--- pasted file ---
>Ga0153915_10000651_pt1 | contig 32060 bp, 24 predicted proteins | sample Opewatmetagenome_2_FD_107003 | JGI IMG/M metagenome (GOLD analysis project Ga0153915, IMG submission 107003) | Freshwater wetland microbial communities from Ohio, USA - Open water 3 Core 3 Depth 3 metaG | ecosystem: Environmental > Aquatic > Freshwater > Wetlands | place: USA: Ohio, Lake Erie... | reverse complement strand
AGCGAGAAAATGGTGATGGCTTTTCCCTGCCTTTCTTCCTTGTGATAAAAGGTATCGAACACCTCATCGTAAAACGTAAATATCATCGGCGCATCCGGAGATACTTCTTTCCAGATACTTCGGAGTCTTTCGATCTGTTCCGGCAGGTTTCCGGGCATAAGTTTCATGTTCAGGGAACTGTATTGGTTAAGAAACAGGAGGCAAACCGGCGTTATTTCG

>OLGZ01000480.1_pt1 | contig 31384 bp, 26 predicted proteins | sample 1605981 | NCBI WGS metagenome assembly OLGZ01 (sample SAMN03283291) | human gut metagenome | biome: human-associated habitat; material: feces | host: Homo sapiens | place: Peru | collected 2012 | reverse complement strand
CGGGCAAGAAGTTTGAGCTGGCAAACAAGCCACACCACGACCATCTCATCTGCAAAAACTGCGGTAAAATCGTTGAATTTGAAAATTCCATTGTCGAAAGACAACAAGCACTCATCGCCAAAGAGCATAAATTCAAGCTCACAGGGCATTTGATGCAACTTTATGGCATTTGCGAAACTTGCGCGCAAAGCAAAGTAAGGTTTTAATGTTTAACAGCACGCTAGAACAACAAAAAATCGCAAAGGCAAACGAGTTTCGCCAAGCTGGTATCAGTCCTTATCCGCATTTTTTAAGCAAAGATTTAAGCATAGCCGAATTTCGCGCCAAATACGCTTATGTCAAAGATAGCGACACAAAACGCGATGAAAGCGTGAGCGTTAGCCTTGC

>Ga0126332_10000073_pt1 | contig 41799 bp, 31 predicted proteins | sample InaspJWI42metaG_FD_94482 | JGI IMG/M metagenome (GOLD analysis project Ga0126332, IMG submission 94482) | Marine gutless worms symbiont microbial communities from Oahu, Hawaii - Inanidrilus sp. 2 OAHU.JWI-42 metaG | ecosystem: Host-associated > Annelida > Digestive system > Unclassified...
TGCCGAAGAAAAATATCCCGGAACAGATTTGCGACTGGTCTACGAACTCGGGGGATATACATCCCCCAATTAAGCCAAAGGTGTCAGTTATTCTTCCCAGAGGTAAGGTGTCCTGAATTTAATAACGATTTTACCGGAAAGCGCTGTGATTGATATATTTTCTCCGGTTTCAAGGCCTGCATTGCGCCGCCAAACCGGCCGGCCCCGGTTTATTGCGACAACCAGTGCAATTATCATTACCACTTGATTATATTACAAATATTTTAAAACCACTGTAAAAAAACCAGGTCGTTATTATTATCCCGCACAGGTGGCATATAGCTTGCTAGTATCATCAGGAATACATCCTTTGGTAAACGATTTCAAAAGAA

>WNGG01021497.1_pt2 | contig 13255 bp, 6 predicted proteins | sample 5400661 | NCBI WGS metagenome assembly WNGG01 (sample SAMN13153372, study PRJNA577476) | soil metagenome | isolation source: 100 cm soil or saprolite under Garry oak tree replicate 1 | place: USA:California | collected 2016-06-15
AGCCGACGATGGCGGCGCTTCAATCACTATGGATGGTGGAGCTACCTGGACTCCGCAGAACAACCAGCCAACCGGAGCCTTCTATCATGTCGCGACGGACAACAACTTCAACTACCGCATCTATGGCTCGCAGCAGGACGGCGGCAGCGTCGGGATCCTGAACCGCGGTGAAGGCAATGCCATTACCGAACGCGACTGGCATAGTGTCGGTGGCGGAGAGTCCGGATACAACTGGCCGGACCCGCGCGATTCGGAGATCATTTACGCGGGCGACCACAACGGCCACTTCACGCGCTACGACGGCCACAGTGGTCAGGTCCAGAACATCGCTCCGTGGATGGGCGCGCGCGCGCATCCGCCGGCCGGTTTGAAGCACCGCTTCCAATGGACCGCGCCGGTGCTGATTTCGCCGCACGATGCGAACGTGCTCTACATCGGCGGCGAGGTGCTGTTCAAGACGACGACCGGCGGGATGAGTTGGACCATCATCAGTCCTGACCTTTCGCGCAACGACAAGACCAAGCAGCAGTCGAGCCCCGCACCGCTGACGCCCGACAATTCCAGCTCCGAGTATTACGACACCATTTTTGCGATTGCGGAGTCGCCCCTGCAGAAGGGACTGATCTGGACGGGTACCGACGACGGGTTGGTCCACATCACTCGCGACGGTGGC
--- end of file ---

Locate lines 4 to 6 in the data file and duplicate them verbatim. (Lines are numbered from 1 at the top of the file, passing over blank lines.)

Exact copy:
CGGGCAAGAAGTTTGAGCTGGCAAACAAGCCACACCACGACCATCTCATCTGCAAAAACTGCGGTAAAATCGTTGAATTTGAAAATTCCATTGTCGAAAGACAACAAGCACTCATCGCCAAAGAGCATAAATTCAAGCTCACAGGGCATTTGATGCAACTTTATGGCATTTGCGAAACTTGCGCGCAAAGCAAAGTAAGGTTTTAATGTTTAACAGCACGCTAGAACAACAAAAAATCGCAAAGGCAAACGAGTTTCGCCAAGCTGGTATCAGTCCTTATCCGCATTTTTTAAGCAAAGATTTAAGCATAGCCGAATTTCGCGCCAAATACGCTTATGTCAAAGATAGCGACACAAAACGCGATGAAAGCGTGAGCGTTAGCCTTGC

>Ga0126332_10000073_pt1 | contig 41799 bp, 31 predicted proteins | sample InaspJWI42metaG_FD_94482 | JGI IMG/M metagenome (GOLD analysis project Ga0126332, IMG submission 94482) | Marine gutless worms symbiont microbial communities from Oahu, Hawaii - Inanidrilus sp. 2 OAHU.JWI-42 metaG | ecosystem: Host-associated > Annelida > Digestive system > Unclassified...
TGCCGAAGAAAAATATCCCGGAACAGATTTGCGACTGGTCTACGAACTCGGGGGATATACATCCCCCAATTAAGCCAAAGGTGTCAGTTATTCTTCCCAGAGGTAAGGTGTCCTGAATTTAATAACGATTTTACCGGAAAGCGCTGTGATTGATATATTTTCTCCGGTTTCAAGGCCTGCATTGCGCCGCCAAACCGGCCGGCCCCGGTTTATTGCGACAACCAGTGCAATTATCATTACCACTTGATTATATTACAAATATTTTAAAACCACTGTAAAAAAACCAGGTCGTTATTATTATCCCGCACAGGTGGCATATAGCTTGCTAGTATCATCAGGAATACATCCTTTGGTAAACGATTTCAAAAGAA